Exclusive: KKR prepares more Samson asset sales as oil prices plunge - sources

Mon Nov 10, 2014 8:01am EST
 
Email This Article |
Share This Article
  • Facebook
  • LinkedIn
  • Twitter
| Print This Article | Single Page
[-] Text [+]

By Mike Stone and Greg Roumeliotis

(Reuters) - KKR & Co (KKR.N: Quote), which led the acquisition of oil and gas producer Samson Resources Corp for $7.2 billion in 2011 and has already sold almost half its acreage to cope with lower energy prices, plans to sell its North Dakota Bakken oil deposit worth less than $500 million as part of an ongoing downsizing plan, according to people familiar with the matter.

KKR, one of the world's biggest private equity firms with $96 billion in assets under management, overpaid for Samson, and persistently low natural gas prices have hampered its ability to finance the company and added to its debt burden, the people said. KKR's plan was to shift Samson's assets from natural gas production more into oil and liquids.

With U.S. crude oil futures down 25 percent since June, Samson has hired Bank of Nova Scotia (BNS.TO: Quote) to sell the Bakken assets, and the company is contemplating more asset sales to raise cash, the people said, without specifying which other assets.

In the medium-term, Samson may look at acquiring higher-income properties, turning to its private equity owners or external investors for financing, one of the people said.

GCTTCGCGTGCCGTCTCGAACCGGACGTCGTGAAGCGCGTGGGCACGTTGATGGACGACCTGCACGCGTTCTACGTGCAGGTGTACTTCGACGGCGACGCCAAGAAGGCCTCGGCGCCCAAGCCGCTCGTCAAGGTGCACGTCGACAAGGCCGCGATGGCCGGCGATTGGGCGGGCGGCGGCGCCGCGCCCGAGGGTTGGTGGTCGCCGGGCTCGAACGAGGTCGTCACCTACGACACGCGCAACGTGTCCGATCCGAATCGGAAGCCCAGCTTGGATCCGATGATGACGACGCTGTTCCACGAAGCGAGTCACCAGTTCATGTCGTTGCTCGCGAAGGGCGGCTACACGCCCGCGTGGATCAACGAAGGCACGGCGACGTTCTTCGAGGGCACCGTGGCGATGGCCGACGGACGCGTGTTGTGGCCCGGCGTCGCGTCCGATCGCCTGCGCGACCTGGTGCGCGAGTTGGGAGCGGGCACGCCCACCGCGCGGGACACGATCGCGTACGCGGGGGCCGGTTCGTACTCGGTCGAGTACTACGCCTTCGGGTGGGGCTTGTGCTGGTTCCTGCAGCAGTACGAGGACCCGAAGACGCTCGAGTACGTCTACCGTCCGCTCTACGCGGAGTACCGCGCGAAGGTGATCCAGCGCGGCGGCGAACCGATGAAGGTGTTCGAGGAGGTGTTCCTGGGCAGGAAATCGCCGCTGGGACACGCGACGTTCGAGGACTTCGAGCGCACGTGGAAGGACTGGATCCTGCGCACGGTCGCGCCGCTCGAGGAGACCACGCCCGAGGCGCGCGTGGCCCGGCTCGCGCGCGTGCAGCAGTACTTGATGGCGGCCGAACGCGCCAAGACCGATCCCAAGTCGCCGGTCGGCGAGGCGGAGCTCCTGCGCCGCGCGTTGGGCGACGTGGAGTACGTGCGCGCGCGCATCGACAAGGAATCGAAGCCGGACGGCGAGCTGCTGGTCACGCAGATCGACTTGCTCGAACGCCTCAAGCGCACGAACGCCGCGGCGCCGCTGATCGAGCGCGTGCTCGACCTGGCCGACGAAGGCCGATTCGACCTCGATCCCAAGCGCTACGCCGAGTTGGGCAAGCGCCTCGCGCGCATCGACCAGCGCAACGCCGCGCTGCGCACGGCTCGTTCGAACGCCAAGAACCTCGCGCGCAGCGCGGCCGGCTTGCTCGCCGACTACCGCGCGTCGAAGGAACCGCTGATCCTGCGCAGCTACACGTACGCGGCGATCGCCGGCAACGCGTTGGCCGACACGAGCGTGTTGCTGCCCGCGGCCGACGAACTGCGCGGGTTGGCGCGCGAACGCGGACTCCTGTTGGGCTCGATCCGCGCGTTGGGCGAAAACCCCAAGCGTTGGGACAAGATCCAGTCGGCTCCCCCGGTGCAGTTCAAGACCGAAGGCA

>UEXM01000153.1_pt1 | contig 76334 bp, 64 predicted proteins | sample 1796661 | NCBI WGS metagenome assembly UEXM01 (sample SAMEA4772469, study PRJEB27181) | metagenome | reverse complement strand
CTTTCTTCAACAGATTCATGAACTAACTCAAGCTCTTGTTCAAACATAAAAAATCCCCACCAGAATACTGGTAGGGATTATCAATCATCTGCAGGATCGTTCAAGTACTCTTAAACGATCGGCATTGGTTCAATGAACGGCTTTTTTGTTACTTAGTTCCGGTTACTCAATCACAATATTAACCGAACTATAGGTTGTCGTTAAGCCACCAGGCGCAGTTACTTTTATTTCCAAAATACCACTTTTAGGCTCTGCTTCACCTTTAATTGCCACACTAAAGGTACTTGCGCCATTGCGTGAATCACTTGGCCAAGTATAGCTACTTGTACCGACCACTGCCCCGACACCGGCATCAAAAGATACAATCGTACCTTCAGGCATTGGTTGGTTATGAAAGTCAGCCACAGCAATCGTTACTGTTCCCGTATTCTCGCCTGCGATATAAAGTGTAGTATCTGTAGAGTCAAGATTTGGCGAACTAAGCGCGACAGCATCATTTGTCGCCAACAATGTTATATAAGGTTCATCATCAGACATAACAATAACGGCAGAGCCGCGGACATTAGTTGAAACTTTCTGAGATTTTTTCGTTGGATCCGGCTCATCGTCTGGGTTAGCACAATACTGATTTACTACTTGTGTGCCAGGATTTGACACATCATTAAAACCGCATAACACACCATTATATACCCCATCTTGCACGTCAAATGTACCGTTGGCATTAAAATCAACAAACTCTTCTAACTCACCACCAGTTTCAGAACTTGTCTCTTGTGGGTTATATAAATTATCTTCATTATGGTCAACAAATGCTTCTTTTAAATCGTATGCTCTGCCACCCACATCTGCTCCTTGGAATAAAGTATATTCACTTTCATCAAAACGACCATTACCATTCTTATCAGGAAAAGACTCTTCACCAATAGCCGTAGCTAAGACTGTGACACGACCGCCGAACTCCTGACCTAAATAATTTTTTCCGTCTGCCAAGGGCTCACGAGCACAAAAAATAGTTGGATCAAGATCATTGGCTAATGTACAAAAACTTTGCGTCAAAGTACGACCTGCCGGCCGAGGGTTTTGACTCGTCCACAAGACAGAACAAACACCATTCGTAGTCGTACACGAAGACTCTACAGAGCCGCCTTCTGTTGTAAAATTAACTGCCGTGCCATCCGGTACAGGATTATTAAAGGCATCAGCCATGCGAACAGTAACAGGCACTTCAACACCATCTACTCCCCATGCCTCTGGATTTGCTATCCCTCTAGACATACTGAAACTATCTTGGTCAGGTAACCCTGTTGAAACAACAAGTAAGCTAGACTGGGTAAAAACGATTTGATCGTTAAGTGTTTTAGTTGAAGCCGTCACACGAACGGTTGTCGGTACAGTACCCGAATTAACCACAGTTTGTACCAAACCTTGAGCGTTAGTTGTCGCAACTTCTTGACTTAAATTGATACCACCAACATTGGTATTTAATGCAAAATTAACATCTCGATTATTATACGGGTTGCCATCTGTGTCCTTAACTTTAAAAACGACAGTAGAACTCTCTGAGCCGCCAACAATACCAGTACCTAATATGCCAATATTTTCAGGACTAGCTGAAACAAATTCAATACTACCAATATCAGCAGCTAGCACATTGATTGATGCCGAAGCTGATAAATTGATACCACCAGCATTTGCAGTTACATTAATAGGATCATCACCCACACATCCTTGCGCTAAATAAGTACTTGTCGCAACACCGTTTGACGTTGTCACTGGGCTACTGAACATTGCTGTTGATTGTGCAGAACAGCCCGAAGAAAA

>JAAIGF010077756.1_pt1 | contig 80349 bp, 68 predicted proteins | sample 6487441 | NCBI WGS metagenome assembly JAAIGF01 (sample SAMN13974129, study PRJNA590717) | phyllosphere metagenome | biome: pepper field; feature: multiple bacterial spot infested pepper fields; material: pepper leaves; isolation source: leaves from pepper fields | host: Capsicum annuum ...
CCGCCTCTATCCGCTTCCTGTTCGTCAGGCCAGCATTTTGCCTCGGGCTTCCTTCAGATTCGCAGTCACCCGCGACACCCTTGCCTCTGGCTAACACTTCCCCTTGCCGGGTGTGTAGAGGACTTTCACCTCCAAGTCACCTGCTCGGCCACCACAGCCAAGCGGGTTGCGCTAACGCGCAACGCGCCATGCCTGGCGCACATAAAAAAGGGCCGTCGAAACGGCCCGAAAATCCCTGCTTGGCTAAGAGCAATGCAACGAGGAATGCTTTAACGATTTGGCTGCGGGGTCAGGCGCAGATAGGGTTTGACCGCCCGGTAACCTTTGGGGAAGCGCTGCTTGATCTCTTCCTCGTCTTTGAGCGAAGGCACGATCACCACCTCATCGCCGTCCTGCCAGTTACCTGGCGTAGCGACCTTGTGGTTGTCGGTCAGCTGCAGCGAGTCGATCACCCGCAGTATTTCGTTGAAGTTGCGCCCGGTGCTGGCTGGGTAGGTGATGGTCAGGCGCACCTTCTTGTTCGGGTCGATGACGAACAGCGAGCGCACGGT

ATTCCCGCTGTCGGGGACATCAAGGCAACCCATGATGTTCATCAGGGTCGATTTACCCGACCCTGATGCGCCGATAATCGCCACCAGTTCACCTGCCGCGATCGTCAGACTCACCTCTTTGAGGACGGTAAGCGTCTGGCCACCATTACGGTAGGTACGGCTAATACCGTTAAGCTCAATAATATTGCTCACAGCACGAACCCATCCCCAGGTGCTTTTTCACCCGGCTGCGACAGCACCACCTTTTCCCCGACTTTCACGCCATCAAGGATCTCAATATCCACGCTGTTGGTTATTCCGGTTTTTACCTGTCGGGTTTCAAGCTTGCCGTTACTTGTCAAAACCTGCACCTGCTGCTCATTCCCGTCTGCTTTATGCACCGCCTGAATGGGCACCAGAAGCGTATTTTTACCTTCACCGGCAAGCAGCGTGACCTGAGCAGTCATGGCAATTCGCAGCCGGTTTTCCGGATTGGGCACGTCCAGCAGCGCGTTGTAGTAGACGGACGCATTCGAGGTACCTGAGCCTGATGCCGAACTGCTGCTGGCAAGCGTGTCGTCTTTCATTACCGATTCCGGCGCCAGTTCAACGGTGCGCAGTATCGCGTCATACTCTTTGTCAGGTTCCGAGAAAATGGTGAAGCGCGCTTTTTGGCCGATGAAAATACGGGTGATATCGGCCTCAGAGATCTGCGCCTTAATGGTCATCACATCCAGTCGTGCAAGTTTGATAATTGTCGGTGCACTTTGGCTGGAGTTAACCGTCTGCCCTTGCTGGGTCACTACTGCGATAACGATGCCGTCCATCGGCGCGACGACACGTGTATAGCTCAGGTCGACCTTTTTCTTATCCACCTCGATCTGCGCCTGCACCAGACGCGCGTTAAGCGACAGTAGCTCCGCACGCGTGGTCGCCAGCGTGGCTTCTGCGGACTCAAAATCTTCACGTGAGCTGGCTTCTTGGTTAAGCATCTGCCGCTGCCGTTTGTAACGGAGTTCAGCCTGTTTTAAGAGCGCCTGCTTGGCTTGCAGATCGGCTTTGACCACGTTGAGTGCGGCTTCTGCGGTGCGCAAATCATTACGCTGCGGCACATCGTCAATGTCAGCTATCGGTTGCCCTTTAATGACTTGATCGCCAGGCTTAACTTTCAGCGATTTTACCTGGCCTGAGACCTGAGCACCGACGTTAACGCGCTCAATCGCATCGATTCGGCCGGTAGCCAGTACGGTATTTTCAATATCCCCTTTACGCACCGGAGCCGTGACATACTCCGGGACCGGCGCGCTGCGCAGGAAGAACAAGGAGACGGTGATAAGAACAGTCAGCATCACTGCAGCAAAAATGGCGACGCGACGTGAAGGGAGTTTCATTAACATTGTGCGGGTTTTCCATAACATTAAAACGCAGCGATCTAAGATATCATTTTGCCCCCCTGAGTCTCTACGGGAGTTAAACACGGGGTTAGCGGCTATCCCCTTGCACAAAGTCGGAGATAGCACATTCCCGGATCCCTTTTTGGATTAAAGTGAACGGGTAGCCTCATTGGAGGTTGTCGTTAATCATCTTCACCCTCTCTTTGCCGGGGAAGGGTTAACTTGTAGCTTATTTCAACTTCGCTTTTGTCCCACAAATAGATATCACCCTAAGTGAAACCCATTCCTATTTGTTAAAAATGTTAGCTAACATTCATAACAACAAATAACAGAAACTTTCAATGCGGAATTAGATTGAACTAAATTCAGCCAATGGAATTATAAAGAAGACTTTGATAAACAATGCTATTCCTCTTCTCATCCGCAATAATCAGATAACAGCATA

A Samson spokesman did not respond to several requests for comment. Bank of Nova Scotia declined to comment.

    Carlyle Group LP's (CG.O: Quote) NGP Energy Capital Management LLC, Crestview Advisors LLC and Itochu Corp (8001.T: Quote) invested alongside KKR in Samson. KKR, Carlyle and Crestview declined to comment, while Itochu did not respond to a request for comment.

Samson doesn't face any imminent debt maturities or breaches of credit covenants. But the Tulsa, Oklahoma-based company has posted large losses so far this year. Samson's bonds are trading around 70 cents on the dollar, indicating that KKR and its partners' equity in the company would probably be wiped out were the whole company to be sold now.

Samson's financial woes underscore how private equity's love affair with North America's shale revolution comes with risks. The stakes are especially high for KKR, which saw a $45 billion bet on natural gas prices go sour when Texas power utility Energy Future Holdings filed for bankruptcy this year.   Continued...